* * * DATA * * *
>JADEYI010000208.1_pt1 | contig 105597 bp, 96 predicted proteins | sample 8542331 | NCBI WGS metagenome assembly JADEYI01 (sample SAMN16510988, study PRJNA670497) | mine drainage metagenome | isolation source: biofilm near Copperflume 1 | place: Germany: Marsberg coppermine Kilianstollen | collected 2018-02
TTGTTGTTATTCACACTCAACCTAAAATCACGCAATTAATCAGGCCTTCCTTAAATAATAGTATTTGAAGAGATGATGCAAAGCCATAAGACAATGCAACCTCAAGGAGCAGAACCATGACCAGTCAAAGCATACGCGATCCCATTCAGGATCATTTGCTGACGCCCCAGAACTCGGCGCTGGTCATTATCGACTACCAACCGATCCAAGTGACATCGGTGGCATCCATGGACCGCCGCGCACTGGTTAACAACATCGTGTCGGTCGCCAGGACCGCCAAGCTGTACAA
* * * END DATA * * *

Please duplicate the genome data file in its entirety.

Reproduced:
>JADEYI010000208.1_pt1 | contig 105597 bp, 96 predicted proteins | sample 8542331 | NCBI WGS metagenome assembly JADEYI01 (sample SAMN16510988, study PRJNA670497) | mine drainage metagenome | isolation source: biofilm near Copperflume 1 | place: Germany: Marsberg coppermine Kilianstollen | collected 2018-02
TTGTTGTTATTCACACTCAACCTAAAATCACGCAATTAATCAGGCCTTCCTTAAATAATAGTATTTGAAGAGATGATGCAAAGCCATAAGACAATGCAACCTCAAGGAGCAGAACCATGACCAGTCAAAGCATACGCGATCCCATTCAGGATCATTTGCTGACGCCCCAGAACTCGGCGCTGGTCATTATCGACTACCAACCGATCCAAGTGACATCGGTGGCATCCATGGACCGCCGCGCACTGGTTAACAACATCGTGTCGGTCGCCAGGACCGCCAAGCTGTACAA